The IIMA logo change has sparked some lively debate, especially among the institute’s alumni. Vo! tapped into the views of IIMA’s batch of 1989, to find out their views on the issue:
Venkatesh Kini, former head of The Coca-Cola Company, India: In any logo design exercise, the most important criterion is visual impact and instant recognition of the brand name. The old logo used a very stylised font and included a lot of elements that competed with each other for attention. The colour was a very low contrast blue. The IIM letters constituted less than 20% of the real estate in the logo unit. In the digital environment, you need a higher contrast colour scheme that is compliant with accessibility standards so the bolder and deeper blue definitely pops up better. The original tree of life is a beautiful image but too intricate to reproduce well on small screens with low resolution. The new logo gives a close approximation to the original at first glance, which is as much time and attention that someone will give a logo. Elements like the Sanskrit phrase do not belong in a core logo unit, but can and should be added as a tagline in a bigger unit. If you look at most world class institutions, they have evolved their logos to be relevant in a digital-first environment, especially be compatible with small screens like the mobile phone. MIT, Yale and Harvard have modernised their logos over the years (see accompanying illustrations). Any rebranding will result in bouquets and brickbats, but I’m assuming that the designers got a brief similar to what I’ve outlined.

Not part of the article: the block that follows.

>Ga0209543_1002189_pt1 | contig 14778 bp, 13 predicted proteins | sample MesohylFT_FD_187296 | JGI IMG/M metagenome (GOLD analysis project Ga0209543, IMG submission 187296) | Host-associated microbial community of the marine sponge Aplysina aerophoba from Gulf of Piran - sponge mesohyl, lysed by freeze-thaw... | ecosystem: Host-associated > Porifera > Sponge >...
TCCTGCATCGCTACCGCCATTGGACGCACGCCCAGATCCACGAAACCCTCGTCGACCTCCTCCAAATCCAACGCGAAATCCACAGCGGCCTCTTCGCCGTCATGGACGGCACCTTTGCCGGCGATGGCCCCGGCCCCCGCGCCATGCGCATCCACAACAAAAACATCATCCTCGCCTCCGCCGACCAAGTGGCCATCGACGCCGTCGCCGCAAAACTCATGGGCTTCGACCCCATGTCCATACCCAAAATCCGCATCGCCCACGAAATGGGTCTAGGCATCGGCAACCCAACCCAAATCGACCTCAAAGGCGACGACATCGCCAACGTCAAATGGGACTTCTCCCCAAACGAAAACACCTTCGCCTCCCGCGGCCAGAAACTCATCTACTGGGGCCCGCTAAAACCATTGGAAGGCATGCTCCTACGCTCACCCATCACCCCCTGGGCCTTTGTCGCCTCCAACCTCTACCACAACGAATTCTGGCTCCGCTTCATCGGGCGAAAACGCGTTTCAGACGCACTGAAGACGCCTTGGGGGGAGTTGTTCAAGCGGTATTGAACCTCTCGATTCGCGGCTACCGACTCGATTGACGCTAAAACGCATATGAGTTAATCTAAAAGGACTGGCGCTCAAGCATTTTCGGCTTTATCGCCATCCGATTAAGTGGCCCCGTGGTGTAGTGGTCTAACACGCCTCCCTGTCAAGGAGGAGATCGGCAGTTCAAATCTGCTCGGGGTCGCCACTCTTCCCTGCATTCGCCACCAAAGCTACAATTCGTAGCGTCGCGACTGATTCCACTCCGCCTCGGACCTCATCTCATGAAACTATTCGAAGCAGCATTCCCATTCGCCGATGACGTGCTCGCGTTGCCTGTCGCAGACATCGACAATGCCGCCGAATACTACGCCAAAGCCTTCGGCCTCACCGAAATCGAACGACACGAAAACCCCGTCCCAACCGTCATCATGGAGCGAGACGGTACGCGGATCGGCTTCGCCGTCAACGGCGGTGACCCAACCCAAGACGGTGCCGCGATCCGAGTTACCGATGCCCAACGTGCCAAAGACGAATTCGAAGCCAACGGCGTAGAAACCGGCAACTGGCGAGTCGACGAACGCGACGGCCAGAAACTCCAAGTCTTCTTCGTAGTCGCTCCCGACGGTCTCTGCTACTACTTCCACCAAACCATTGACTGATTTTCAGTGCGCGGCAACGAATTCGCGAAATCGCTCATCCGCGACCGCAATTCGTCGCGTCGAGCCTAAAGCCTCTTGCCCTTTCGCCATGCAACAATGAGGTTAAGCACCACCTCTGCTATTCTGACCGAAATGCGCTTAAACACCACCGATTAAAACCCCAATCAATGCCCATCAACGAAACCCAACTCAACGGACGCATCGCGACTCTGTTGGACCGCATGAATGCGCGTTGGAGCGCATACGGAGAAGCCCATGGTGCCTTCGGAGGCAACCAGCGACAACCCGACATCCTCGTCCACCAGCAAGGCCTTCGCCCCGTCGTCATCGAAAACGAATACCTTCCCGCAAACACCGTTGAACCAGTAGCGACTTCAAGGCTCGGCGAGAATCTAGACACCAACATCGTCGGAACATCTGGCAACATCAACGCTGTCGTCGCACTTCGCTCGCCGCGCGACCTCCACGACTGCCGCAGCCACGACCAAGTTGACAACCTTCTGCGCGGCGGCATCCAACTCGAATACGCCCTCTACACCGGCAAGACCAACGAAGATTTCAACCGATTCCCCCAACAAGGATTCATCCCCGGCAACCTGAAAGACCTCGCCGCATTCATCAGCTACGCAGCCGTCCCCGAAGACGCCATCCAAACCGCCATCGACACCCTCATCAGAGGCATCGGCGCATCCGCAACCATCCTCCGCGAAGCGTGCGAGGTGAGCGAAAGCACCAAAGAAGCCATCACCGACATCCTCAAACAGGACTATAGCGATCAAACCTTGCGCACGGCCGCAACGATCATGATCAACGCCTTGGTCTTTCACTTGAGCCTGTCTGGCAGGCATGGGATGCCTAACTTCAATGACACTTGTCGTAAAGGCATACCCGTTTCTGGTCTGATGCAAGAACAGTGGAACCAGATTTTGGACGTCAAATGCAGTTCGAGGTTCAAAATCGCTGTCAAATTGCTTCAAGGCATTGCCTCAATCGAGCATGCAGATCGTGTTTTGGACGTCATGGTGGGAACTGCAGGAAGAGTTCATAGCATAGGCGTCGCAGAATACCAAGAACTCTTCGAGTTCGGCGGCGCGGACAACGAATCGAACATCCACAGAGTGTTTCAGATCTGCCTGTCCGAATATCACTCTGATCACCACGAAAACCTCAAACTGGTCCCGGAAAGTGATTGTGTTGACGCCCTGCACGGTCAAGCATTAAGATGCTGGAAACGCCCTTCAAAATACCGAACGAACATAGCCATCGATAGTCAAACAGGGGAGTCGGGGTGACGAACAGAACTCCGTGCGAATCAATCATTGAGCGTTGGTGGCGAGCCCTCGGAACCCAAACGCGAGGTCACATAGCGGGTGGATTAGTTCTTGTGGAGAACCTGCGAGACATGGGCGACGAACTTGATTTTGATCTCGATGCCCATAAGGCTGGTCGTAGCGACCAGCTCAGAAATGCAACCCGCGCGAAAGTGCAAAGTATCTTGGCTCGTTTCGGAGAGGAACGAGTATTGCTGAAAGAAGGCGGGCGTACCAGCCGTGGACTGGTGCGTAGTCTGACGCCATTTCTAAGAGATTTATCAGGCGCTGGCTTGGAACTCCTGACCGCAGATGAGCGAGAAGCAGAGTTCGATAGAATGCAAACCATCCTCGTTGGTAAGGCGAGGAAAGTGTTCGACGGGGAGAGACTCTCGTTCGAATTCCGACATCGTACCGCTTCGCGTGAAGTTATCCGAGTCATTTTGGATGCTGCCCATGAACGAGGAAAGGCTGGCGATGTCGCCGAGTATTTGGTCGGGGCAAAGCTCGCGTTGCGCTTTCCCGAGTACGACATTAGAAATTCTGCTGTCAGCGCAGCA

Atul Pande, chairman, Sportzlive: What Kini has said makes sense. On the point of the Islamic weaves being removed, my wife, who is attempting to specialise in Islamic Art these days, says that it’s our association which defines it as Islamic, else art is all syncretic. As for the location, is that relevant now, with education primarily being delivered through devices? Content and delivery really lead the show. Without commenting on the aesthetics of the new logo, I would say we should be supportive of change.
Rahul Bhasin, managing partner, Baring Private Equity: I’m a nostalgic nut who wants to see as little change as possible of my memories of IIMA. But I guess our time has passed and we must cede to the demands of modernity.
VM Kumar, management consultant: I think the objections to the new logo mostly stem from the fact that the process was not transparent and faculty members who are important stakeholders were not consulted. Design by committee is a bad idea. But reaching common understanding of need for change and new objectives is essential for buy-in. I doubt if that was even attempted going by the letter written on behalf of the faculty members.